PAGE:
Interview with Devin Hunter, Co-Winner of the 2013 Transforming Youth Through Travel Scholarship
This year marks the sixth year since the Context Foundation established the Transforming Youth Through Travel scholarship, a program that partners with St. Hope Public Schools in Sacramento, California to offer one or two aspiring inner-city students the opportunity to see Europe the Context way: through culturally-immersive walking seminars.
This year, two recipients were chosen to win the 2013 Transforming Youth Through Travel scholarship, and we had the chance to ask both of them a few questions about the trip and what they’ve been up to since. Read on for Devin Hunter’s responses!
1. What made you decide to apply for the Transforming Youth Through Travel scholarship?
I have always had a fascination for Roman history: specifically, the Renaissance. I knew that my school offered the scholarship but I was hesitant to apply because I knew that there were plenty of other kids who wanted it. But I did it anyway because I knew I would never get another chance like that again.
2. Looking back at the trip, is there something you would have done differently, something you wish you had known before going?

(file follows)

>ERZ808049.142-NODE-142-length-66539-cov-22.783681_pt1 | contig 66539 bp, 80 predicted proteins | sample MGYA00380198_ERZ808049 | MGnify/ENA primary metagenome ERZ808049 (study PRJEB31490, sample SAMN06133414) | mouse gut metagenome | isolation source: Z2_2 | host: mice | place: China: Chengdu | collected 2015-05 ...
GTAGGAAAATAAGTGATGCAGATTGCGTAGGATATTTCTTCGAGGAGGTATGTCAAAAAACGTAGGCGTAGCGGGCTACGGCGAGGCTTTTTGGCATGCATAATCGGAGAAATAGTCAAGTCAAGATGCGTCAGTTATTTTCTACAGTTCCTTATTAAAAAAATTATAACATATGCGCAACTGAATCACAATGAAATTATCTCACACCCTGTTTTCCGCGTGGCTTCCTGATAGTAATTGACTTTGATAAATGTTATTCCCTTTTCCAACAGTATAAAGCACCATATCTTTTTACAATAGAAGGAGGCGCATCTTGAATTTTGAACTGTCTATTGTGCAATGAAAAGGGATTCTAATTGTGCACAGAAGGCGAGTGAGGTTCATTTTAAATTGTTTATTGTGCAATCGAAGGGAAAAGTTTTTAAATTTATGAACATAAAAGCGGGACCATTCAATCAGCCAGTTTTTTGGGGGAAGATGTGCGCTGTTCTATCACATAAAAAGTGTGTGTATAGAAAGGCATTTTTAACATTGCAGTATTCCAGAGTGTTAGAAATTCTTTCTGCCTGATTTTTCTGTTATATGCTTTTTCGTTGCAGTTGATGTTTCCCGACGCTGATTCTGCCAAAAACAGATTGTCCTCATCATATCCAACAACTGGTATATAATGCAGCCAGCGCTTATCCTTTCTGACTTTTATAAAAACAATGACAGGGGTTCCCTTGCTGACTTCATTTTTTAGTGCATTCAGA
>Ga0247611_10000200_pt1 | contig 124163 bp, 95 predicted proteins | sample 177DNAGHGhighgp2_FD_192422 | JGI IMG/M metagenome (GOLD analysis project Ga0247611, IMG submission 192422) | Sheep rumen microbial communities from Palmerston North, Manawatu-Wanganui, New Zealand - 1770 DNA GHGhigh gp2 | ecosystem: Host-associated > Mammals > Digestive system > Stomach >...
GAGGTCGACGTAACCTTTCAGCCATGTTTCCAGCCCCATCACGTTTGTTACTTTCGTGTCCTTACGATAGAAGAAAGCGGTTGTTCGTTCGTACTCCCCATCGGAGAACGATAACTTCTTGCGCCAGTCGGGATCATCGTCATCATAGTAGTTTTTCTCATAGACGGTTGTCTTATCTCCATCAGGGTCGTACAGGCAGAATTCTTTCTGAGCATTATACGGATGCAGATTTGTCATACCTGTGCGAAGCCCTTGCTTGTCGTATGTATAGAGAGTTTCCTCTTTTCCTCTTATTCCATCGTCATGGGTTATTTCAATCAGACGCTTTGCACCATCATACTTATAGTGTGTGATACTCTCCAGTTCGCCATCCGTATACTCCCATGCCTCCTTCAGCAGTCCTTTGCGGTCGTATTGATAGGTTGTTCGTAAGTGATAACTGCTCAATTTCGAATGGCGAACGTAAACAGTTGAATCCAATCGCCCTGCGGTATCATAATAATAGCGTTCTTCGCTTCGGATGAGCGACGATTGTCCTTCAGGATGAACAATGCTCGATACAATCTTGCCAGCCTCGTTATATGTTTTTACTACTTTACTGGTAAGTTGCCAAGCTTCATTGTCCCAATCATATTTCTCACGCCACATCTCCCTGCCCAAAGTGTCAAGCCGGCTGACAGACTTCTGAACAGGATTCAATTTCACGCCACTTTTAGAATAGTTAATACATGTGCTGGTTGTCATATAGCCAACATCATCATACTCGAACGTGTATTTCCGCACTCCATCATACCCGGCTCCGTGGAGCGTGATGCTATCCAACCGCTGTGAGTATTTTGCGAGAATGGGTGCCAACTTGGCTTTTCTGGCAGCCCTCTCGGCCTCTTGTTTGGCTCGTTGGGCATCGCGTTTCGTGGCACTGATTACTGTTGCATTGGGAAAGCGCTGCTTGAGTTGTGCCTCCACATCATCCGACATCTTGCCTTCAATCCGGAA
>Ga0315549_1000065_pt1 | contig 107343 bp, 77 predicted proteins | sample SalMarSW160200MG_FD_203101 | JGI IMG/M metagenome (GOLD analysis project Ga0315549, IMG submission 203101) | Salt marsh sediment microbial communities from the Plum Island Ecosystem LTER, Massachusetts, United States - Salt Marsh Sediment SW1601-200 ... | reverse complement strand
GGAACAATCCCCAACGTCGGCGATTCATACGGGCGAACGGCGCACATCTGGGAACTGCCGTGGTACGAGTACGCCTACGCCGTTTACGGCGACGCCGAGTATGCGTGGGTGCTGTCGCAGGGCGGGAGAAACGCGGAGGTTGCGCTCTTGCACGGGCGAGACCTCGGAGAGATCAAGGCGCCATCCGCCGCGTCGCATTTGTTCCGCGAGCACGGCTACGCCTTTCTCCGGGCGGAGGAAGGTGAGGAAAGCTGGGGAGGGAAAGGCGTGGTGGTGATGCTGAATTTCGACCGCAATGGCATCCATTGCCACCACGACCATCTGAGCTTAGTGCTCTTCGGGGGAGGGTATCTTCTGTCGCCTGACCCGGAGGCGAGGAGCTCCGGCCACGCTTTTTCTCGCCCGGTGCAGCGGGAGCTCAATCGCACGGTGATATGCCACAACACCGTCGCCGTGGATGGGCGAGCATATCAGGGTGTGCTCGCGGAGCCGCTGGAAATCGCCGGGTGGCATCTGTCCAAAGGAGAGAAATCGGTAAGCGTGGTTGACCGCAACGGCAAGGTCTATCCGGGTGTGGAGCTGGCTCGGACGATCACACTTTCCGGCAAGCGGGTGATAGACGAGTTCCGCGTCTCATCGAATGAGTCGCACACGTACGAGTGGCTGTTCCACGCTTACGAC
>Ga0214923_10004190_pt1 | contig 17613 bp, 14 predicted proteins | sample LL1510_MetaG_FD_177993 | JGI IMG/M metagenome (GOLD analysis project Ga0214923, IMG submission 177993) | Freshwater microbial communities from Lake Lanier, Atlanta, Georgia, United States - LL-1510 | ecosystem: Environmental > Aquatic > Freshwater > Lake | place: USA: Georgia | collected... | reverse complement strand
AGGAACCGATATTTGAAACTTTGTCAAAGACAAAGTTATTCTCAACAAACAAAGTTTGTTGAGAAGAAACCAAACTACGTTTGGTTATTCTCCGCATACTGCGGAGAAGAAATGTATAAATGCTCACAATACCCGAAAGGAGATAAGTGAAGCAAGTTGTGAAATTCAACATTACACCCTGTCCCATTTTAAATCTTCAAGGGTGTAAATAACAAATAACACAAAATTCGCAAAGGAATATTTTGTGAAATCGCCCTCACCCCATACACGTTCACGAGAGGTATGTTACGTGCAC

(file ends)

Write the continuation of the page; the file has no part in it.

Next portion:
Looking back, I wish I would have prepared myself for all of the long walks we took during the tours. I knew that we would be walking quite a bit during our visit in Italy but I didn’t take into account that we would be walking at least 5 miles a day for 10 days straight. I will admit that the walking was a little challenging but I felt it was necessary to get all I could out of the experience. Also, I do wish I had filmed a lot more of the streets and the people so I could show people back home just how much we are like modern-day Romans. But regardless, I would do it all over again if it meant just going back one more time.
3. In the time since you went, how do you think the trip has influenced you in your choices?
The art was unlike anything I had ever seen before. I was used to seeing small portraits of things I knew nothing about in small art galleries. After seeing the Baroque portraits in Rome and Florence, I grew a great understanding for the art itself. To this day, I don’t think I could every look at American art the same way I did the Baroque mosaics in Rome. Also, I did things in Rome that I never would have done here in America. For example, I never drink coffee; but after having an Italian espresso I have grown a new respect for the drink, so to speak. The espresso in America isn’t nearly as strong as it is in Rome but I still have one or two a month to remind me of how things were back in Italy.
Thank you, Context, for the journey of a lifetime.
Check out his project, ‘A Little Piece of History’ here, for his fresh, funny take on the history of Rome.